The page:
It must be kept in mind that the comparison of gene expression between the tumor and the normal mammary gland (represented by a ratio as determined by the array analysis) is significantly biased by the relative composition of the cellular components of the samples. The normal mouse mammary gland is composed of relatively few epithelial cells and a large amount of adipose and stromal cells. The mammary tumors evaluated in these studies are highly enriched for epithelial cells. Therefore, care must be taken in interpreting results from such comparisons, at least in concluding exactly what has changed between the normal mammary gland and the tumor. The composition of the normal reference RNA, however, is not critical for determining how different tumors vary from each other because they can be compared with each other using an arbitrary standard that contains a high number of RNA species whose genes are represented on the microarray. To further distinguish genes that might simply represent highly expressed genes from the fat and stroma, expression profiles from cleared mammary fat pads were compared with the normal mouse mammary gland reference RNA. The resulting list of genes is considered to contain a large portion of genes expressed primarily in the nonepithelial portion of the mammary gland, which is useful for helping to interpret changes in gene expression in the tumors relative to the normal mammary gland (15).
The list of “tumor signature” genes appears to provide insights into how different oncogenes lead to the evolution of mammary cancers with somewhat specific molecular characteristics. When F-test analyses were applied to the GEM1 array datasets for the transgenic tumors, a set of approximately 900 genes was identified, again with a large number of “unknown” genes contained in this list (Fig. 1). When hierarchical clustering was performed using this gene list, tumor models clustered separately and with relatively low degrees of correlation between the different tumor types. The first major separation of tumors types distinguished the nuclear oncogenes myc and T/t-antigens from the oncogenes that use extranuclear signaling pathways (HER2/neu, PyMT, and ras). This indicated that the expression of many of the genes in this list was specific to individual tumor types or groups of tumor types. Clusters of genes with such patterns were clearly identified within the pattern of hierarchical clustering.
The largest set of genes unique to a particular tumor type was that observed for the SV40 T/t-antigen cluster, where almost 20% of the “tumor signature” genes (about 200 genes) were specifically expressed in tumors from the T/t-antigen models. The T/t-antigen cluster contained genes representing all cellular pathways, demonstrating the tremendous disturbance in normal cellular regulation that results from the overexpression of these viral oncoproteins. The next largest cluster of genes was shared by both the T/t-antigen tumors and the myc tumors, suggesting that common pathways related to oncogenesis were involved for these two oncogenes. Relatively few genes were identified that were specific for the other mammary tumor models. The other tumor models, HER2/neu, PyMT, and ras, clustered together and shared a set of 62 genes whose expression was similar. Given that the signaling pathways for HER2/neu and PyMT may converge through ras signaling, this result is not surprising.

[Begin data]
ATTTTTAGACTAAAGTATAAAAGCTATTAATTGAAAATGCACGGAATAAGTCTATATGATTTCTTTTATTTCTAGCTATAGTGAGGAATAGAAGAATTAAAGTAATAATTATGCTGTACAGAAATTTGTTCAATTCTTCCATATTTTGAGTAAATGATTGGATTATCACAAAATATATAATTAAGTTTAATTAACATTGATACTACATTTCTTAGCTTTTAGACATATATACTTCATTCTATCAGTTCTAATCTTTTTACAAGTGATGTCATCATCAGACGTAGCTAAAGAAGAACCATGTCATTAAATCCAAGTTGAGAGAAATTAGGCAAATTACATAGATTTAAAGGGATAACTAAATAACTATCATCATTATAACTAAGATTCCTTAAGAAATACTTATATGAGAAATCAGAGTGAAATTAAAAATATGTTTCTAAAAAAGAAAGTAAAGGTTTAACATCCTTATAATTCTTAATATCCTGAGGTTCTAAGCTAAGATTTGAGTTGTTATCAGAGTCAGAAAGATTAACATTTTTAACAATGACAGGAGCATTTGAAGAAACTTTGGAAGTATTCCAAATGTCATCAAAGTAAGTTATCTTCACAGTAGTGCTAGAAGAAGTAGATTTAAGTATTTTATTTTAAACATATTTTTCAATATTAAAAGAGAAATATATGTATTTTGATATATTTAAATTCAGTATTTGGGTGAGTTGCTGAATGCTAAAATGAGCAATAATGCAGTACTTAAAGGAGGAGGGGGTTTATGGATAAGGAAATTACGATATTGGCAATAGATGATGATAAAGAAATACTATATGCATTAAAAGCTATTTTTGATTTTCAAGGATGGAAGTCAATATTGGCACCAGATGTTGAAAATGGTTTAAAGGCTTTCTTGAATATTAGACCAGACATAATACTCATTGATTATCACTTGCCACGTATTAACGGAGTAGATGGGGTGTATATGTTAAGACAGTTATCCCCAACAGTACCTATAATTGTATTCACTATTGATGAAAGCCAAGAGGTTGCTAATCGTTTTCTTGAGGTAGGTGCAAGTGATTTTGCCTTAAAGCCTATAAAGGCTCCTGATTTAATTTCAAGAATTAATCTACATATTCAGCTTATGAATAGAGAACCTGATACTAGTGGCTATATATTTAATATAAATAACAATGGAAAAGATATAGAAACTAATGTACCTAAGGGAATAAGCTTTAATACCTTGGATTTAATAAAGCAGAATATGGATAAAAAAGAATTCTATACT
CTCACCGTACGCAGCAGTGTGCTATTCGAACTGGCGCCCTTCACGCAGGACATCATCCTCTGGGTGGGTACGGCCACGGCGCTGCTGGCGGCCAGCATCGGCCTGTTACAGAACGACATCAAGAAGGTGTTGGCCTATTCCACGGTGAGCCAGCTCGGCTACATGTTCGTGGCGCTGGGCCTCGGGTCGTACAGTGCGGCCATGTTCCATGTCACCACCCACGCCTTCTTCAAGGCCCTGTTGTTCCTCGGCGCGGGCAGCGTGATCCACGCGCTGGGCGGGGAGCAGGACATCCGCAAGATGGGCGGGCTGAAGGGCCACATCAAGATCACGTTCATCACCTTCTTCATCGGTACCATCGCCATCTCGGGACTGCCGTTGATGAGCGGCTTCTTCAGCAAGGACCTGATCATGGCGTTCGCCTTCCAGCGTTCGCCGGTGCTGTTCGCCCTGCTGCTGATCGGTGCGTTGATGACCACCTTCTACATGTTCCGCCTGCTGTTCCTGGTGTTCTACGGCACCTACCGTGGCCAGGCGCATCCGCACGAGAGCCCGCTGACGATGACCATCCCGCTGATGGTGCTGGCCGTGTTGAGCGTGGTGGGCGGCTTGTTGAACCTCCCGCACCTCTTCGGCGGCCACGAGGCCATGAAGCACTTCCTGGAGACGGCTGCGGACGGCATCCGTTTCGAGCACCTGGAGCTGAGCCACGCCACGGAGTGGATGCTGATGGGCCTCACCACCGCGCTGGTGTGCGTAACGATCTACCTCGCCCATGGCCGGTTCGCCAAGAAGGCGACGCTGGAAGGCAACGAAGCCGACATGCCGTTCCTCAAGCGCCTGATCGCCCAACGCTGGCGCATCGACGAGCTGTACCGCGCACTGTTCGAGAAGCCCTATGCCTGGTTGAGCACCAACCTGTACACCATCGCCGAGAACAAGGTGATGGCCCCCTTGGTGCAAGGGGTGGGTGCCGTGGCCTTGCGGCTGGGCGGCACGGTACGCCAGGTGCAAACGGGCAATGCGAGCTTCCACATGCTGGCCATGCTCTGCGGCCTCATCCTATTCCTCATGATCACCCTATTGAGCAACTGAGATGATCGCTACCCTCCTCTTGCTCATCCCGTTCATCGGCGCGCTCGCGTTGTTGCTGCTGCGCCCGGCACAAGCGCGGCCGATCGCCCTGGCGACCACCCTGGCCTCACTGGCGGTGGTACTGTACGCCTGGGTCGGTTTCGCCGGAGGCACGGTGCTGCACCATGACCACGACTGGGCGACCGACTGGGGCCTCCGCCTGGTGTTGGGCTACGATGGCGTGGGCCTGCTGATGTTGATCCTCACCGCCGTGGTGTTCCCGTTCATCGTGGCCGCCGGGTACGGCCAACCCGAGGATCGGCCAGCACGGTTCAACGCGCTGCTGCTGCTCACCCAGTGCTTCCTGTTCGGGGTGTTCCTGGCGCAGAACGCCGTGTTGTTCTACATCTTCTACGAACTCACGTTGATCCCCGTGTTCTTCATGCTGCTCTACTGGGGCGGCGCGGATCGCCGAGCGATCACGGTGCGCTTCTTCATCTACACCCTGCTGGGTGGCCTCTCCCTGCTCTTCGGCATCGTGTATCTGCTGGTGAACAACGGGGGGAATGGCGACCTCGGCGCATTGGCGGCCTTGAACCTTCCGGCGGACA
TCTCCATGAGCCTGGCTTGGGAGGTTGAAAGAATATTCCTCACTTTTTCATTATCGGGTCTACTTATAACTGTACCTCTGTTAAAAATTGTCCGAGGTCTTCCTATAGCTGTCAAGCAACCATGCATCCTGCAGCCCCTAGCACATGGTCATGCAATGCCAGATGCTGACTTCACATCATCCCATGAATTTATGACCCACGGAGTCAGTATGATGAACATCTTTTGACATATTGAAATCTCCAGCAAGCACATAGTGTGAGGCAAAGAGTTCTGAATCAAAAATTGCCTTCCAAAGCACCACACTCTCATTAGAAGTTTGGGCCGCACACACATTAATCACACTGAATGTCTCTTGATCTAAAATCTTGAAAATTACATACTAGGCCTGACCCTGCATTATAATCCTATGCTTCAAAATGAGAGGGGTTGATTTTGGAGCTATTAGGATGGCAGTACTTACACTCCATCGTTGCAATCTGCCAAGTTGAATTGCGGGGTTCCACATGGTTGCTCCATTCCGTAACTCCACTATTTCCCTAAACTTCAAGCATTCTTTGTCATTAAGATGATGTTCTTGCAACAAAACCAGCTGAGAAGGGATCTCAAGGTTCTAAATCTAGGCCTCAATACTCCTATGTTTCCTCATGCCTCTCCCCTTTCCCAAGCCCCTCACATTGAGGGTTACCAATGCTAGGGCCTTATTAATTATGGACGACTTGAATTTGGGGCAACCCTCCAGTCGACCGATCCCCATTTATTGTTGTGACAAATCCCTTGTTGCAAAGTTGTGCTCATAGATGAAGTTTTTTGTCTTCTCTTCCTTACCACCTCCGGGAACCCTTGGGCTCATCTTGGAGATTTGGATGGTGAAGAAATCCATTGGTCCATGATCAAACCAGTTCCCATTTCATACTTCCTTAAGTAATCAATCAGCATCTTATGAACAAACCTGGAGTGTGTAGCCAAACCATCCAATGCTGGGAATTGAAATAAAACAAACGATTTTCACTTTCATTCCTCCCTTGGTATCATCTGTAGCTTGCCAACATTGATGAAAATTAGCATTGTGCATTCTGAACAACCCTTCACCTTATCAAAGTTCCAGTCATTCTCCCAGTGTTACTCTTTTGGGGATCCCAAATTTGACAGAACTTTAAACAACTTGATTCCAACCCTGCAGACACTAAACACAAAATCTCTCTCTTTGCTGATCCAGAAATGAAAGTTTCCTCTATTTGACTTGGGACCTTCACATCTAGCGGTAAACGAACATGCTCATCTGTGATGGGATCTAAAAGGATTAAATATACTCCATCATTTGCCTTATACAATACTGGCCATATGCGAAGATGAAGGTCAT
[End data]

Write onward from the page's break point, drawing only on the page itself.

These results demonstrate that sufficient expression differences could be identified to distinguish end-stage mammary tumors that were developed through different initiating oncogenic insults, although the great majority of expression changes were more similar than different. This suggests that the overall molecular derangements in tumors from these different models shared many changes necessary for tumors to arise, yet each tumor type or groups of tumors maintained gene signature changes that could be used as identifiers. Ongoing studies are under way to determine whether any of these signature gene clusters can be used to help define subsets of human tumors based on human array datasets.
Recent unpublished studies in our laboratory have explored the expression profiles of two different models in which the p53 tumor suppressor gene has been disrupted: one through transplantation of mammary glands from p53 KO mice into wild-type mice; and the second through the conditional deletion of the p53 gene in the mammary glands. Another model generates mammary tumors through the conditional KO of BRCA1 in the context of one mutant p53 allele. Array analyses were performed on all of the previously studied transgenic models as well as the KO models. Hierarchical clustering using a subset of genes that were identified by F-test ANOVA with at least a 2-fold change in gene expression has begun to demonstrate interesting clusters of genes that may further distinguish myc, ras, HER2/neu, PyMT, Tag, Rb, BRCA1, and p53 pathways. In particular, a small set of BRCA1-specific genes is apparent. A larger number of genes are altered in both the Tag and p53 models, presumably due to the functional loss of p53 by Tag or the absence of p53 in the KO models (Fig. 2). The results of these studies are currently being validated, but the studies demonstrate how the accumulation of array data from multiple models can help define pathway-specific changes.